New teacher evaluation system

As many as 6,000 teachers could lose their jobs under a new evaluation system based on standardized test scores implemented by the school district, Chicago Teachers Union President Karen Lewis said. Statistics from the Chicago Public School District and the state show that Chicago children perform poorly compared with the rest of students, with 10% to 20% more students not meeting the goals compared with rest of the state in reading, math and science during the 2010-11 school year.

What the teachers want: a change to the new evaluation system for teachers.

Lewis called the new system "unacceptable," saying that too much emphasis is being placed on testing scores.

"This is no way to measure the effectiveness of an educator. Further there are too many factors beyond our control which impact how well some students perform on standardized tests such as poverty, exposure to violence, homelessness, hunger and other social issues beyond our control," the union said in its news release.

What the Chicago Board of Education is offering: to help get the new system in place and reach required standards.

"The Board has proposed to work jointly with CTU to fully implement REACH Students and maintain performance standards and student growth requirements," it said in its release. "This proposal will also allow CPS and CTU to study REACH’s implementation jointly and make adjustments as needed."

Opinion: U.S. needs more strikes

My view: The whole world is watching Chicago

soundoff (500 Responses)
  1. Stephen

    Another issue is Health Care?? Let them have BarrackOCare!! That should put the nail in the coffin!

    September 12, 2012 at 4:38 pm | Report abuse |
  2. Teacher

    Teaching is an extremely difficult career – I have been in private sector (business) and now teaching for eight years. Teaching is stressful and goes way beyond an eight hour day. I have 130 students – that's 130 papers to grade almost on a daily basis. When I was in business at least when you leave the office you are done. Don't forget parent phone calls, professional development and all sorts of accountability paperwork. In Florida, the average salary is 40K!!!!!!!!!!!!!!

    September 12, 2012 at 5:04 pm | Report abuse |
  3. stop whining

    To all Chicago teachers...
    You are public servants, paid by taxpayers. Your job is important, but so are a lot of other public servants' jobs. Your job is hard, but not harder than others,
    Compare your hours, pay, work conditions and quality of life with servicemen and women serving in the middle east.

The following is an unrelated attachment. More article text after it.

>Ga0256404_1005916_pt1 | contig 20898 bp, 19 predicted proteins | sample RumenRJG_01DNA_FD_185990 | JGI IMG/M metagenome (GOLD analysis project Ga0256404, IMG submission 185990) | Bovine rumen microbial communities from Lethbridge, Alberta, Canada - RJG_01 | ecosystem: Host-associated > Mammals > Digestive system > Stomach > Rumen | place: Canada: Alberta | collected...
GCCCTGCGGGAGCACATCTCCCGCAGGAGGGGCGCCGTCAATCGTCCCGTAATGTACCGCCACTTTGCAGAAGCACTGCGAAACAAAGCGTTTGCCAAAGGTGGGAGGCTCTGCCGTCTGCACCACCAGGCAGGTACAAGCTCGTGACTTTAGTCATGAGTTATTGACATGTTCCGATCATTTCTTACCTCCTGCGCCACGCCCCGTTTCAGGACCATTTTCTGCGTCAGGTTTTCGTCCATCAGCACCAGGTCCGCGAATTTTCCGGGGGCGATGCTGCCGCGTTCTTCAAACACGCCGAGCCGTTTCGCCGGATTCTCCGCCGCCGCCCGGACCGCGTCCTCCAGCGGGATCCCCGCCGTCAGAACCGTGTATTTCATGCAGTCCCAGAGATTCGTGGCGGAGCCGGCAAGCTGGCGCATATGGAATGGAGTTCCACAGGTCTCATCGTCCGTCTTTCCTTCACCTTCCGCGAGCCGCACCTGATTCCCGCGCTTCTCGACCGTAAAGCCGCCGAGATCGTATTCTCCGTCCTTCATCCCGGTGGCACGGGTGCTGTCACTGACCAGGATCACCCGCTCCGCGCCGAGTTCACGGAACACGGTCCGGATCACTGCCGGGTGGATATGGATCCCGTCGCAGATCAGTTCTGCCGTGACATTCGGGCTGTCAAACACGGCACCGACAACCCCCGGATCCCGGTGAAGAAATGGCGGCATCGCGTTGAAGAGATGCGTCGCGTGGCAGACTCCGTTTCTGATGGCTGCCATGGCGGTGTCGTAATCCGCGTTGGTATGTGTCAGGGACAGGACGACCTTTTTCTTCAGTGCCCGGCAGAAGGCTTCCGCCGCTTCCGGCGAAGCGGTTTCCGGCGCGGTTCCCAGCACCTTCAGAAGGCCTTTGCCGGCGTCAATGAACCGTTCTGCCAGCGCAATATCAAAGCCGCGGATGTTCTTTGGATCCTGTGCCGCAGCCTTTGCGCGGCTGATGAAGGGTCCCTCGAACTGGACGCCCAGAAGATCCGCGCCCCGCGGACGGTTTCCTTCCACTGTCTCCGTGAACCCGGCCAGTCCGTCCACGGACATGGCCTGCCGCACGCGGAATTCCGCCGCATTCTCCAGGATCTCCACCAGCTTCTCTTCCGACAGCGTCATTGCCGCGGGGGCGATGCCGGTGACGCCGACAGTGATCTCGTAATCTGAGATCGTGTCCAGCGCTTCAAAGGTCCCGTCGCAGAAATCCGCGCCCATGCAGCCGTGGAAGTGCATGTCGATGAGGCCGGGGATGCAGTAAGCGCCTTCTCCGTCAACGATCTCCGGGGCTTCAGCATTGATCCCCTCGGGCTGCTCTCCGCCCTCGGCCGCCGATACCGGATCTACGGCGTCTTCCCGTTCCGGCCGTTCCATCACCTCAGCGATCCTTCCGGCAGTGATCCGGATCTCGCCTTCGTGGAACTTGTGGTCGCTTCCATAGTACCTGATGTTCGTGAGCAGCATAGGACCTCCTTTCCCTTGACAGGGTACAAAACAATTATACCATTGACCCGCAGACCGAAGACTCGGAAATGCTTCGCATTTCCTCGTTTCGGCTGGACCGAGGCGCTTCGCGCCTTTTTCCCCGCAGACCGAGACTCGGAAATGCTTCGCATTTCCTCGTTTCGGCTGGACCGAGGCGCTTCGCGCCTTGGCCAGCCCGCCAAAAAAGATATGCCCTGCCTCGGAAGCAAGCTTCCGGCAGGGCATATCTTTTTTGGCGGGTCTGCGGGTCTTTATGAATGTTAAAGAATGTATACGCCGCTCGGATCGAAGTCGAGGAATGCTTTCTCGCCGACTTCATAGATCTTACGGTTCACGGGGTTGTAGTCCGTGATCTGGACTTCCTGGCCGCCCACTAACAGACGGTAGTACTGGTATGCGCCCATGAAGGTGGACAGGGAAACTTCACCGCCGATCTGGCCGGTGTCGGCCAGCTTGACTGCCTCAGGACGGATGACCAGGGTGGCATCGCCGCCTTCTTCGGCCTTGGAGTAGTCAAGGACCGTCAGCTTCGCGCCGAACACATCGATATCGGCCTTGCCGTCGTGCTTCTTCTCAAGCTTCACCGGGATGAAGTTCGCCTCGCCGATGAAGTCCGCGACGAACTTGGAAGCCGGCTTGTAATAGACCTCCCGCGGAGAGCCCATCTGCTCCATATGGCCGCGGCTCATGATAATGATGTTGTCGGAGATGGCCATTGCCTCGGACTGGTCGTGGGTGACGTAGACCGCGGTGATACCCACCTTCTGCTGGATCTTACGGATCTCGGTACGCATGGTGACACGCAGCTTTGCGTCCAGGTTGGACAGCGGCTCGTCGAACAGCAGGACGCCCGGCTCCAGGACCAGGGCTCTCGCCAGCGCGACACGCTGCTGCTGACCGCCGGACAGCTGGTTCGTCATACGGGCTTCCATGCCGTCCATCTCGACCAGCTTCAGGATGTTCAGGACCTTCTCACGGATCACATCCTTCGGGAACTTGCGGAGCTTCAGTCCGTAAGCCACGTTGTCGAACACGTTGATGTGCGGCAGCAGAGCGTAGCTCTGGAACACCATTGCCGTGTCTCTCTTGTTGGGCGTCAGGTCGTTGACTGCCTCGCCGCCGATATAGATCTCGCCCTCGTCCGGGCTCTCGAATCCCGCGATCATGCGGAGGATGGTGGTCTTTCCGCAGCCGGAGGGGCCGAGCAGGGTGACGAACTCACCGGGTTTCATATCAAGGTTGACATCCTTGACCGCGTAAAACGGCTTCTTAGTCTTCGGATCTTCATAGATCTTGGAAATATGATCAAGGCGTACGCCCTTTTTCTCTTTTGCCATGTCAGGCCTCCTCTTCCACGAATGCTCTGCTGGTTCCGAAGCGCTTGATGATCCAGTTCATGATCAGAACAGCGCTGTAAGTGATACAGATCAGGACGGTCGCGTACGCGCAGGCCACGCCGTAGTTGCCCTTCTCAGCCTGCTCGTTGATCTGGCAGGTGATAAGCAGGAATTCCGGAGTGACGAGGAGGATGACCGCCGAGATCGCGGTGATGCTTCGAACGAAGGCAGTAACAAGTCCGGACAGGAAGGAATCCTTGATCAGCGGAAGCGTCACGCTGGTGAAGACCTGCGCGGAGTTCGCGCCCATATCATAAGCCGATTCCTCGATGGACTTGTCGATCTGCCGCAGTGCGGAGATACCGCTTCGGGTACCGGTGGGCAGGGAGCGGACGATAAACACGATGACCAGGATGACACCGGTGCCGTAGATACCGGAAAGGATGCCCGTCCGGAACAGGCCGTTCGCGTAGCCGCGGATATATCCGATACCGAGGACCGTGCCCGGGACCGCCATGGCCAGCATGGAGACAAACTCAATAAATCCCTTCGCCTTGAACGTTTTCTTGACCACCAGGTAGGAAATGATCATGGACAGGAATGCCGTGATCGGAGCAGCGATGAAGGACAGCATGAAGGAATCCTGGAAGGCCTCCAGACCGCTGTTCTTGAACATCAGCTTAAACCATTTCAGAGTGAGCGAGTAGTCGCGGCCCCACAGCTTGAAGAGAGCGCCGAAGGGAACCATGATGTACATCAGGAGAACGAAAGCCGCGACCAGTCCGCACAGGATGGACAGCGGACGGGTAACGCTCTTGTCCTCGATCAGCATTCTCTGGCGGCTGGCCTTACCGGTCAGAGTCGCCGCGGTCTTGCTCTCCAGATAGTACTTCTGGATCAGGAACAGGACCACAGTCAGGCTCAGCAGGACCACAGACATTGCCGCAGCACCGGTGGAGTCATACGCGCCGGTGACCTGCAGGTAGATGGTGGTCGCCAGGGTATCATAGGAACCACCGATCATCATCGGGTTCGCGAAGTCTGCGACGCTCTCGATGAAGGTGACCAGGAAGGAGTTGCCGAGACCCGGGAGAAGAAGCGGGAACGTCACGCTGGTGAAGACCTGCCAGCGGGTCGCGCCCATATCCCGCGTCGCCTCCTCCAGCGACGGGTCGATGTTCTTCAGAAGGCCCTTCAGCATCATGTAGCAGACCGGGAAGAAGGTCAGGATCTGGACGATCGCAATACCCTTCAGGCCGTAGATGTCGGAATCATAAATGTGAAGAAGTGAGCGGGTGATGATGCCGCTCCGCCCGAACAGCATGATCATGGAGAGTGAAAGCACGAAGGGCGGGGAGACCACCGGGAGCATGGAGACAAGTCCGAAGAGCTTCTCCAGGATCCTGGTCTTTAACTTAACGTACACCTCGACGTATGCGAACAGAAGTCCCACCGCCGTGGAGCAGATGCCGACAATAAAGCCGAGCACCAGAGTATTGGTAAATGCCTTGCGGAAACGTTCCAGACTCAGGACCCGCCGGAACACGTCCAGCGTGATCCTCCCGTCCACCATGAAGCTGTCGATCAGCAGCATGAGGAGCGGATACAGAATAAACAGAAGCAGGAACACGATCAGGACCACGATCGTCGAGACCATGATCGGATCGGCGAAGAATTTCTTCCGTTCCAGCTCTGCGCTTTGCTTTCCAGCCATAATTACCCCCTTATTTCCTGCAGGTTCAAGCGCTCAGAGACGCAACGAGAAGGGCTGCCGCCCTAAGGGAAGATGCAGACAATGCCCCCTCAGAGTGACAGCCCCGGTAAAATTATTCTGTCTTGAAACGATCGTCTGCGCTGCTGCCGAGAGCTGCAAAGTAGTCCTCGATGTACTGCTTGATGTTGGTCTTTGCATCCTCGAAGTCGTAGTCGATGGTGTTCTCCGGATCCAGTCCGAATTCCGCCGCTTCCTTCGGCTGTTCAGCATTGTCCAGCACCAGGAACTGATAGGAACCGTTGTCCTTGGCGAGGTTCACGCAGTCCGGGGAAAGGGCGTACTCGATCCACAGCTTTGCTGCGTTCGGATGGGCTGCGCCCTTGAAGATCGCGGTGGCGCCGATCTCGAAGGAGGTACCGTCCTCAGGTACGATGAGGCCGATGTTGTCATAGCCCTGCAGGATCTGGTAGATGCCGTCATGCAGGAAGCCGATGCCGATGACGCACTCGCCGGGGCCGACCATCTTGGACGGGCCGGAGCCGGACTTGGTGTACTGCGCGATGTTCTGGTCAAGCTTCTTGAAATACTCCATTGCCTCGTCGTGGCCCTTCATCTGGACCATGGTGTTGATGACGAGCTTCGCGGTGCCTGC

If they had your deal, they'd be THRILLED.

    September 12, 2012 at 11:58 pm | Report abuse |
    • slackeyj

      Stopyourwhining and multiple others,
      I am a service member who has served over seas. I work long, hard hours daily when I am stateside and not deployed. I make a hell of a lot more money than most of the teachers I know who have the exact same level of education. I started out earning teachers with master's degrees and 30 years of experience in the same school district I grew up in when with my very first promotion and I am only talking about my base pay and not including any of the benefits, health care, etc I get compensated for yearly. Before you presume to speak for us service members wanting to take the place of American teachers go ahead and educate yourself. We get paid failry for what we do and few people argue military officers should make less money. Teachers, who also provide an invaluable service to this country, should be compensated fairly as college educated professionals just like military officers. So many parents use public schools as free day-care with little to no regard for their own children's education how on Earth are teacher's supposed to be held accountable for the child's performance. Why not start making parents pay more for a child who recieves C's and pay less the better their child performs to stay in school? I bet no one likes that idea and parents are infinately more likely to influence a child's educational outcomes than even the best, most knowledgable and hard working teacher.

      September 13, 2012 at 3:57 pm | Report abuse |
  4. William

    The record shows that the Chicago schools are failing. The teachers are overpaid and have no accountability. The results speak for themselves. Everything else is just hot air. Yes, we know that the job is not easy in every case and that parents could do a better job. But nothing will improve until you improve the quality of the teachers. All non-union jobs require accountability and performance. And yet one of our most important careers (teachers) has none.